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STEP 10: INCOME
When it is necessary in order to obtain housing, your community assists homeless people to secure enough income to afford rent, by rapidly linking them with employment and/or benefits. It also connects them to opportunities for increasing their incomes after housing placement (opportunities provided primarily by mainstream programs).
Many homeless people are unable to work due to a disability, or unable to quickly earn enough to afford rent. They are often eligible for cash assistance from Supplemental Security Income, Temporary Assistance for Needy Families or similar programs. Systems should be in place to work through the eligibility processes in these programs as quickly as possible. This may require exceptions to local TANF procedures, which in some places involve discouraging people from applying for benefits. These exceptions are worthwhile, however, because of the increased self-sufficiency that comes about as a result of more stable housing.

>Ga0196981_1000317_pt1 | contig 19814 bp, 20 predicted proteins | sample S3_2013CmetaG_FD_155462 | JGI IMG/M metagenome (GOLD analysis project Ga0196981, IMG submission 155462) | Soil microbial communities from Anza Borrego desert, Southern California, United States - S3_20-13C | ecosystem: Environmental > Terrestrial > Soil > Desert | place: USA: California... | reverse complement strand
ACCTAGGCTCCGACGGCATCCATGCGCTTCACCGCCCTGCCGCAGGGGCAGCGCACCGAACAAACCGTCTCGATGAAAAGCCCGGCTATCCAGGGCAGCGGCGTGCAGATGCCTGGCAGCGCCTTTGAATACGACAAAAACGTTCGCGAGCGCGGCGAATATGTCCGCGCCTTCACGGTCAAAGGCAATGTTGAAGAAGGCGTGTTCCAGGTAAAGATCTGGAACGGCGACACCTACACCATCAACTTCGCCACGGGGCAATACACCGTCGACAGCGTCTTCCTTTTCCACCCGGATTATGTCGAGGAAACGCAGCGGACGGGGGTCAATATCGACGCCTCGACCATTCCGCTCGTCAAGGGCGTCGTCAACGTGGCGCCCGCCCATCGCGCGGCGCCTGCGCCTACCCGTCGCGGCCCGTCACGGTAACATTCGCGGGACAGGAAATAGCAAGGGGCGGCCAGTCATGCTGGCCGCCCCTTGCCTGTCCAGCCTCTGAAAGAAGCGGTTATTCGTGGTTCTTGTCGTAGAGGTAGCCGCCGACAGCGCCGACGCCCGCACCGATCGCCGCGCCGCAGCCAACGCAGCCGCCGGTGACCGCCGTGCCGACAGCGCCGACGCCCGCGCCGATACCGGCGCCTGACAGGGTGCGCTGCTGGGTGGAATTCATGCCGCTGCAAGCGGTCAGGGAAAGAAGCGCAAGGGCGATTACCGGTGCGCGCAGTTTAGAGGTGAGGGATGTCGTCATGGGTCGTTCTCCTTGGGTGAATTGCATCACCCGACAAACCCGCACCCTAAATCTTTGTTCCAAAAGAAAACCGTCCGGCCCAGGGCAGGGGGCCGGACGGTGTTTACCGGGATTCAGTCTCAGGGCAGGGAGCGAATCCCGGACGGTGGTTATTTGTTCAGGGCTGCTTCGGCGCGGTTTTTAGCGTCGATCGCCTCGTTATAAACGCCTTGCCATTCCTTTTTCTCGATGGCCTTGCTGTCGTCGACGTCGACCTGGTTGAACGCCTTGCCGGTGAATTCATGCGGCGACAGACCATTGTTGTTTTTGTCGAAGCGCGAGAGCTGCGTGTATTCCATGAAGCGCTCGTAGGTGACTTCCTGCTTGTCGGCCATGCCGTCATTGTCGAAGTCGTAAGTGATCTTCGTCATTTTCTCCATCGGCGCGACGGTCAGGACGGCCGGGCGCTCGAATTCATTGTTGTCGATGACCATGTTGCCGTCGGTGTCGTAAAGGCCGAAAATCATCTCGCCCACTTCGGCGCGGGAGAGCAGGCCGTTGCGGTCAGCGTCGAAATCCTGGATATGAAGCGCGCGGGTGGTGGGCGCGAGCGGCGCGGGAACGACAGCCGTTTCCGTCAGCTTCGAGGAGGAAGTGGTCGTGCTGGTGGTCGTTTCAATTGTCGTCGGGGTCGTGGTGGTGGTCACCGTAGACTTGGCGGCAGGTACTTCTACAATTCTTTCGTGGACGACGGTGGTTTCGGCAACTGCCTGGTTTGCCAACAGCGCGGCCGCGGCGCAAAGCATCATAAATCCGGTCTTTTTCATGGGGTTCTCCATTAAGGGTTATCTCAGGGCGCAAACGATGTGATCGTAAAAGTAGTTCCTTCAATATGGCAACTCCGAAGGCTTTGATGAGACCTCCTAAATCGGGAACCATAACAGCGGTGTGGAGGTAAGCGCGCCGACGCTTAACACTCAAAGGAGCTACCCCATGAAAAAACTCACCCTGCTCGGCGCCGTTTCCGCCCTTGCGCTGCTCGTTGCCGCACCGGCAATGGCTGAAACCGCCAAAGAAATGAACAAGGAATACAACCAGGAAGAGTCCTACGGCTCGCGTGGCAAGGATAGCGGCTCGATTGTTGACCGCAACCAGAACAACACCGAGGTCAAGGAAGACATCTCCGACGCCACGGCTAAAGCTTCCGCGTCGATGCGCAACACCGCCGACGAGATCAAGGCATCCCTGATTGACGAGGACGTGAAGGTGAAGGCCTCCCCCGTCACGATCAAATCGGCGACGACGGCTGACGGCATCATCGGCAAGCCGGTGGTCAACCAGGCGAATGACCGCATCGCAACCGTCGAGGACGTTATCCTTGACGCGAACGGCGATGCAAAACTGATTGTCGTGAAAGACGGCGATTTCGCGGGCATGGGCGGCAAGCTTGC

Most homeless people will reenter housing without the benefit of a deep housing subsidy. For them, re-housing cannot occur without income. The quicker a minimal income is obtained, the sooner a new home is possible. Many of the employment models explored as part of welfare reform show how people can quickly obtain work, in many instances paying enough to afford a minimal rent. In order to stabilize housing, however, people who have been re-housed must be linked with longer-term, career-based employment services, giving them the tools they need to increase their earnings. In locations with higher rent levels, this will sometimes be necessary even to initially escape from homelessness. Mainstream systems such as those funded by the federal government under the Workforce Investment Act should be used for this purpose.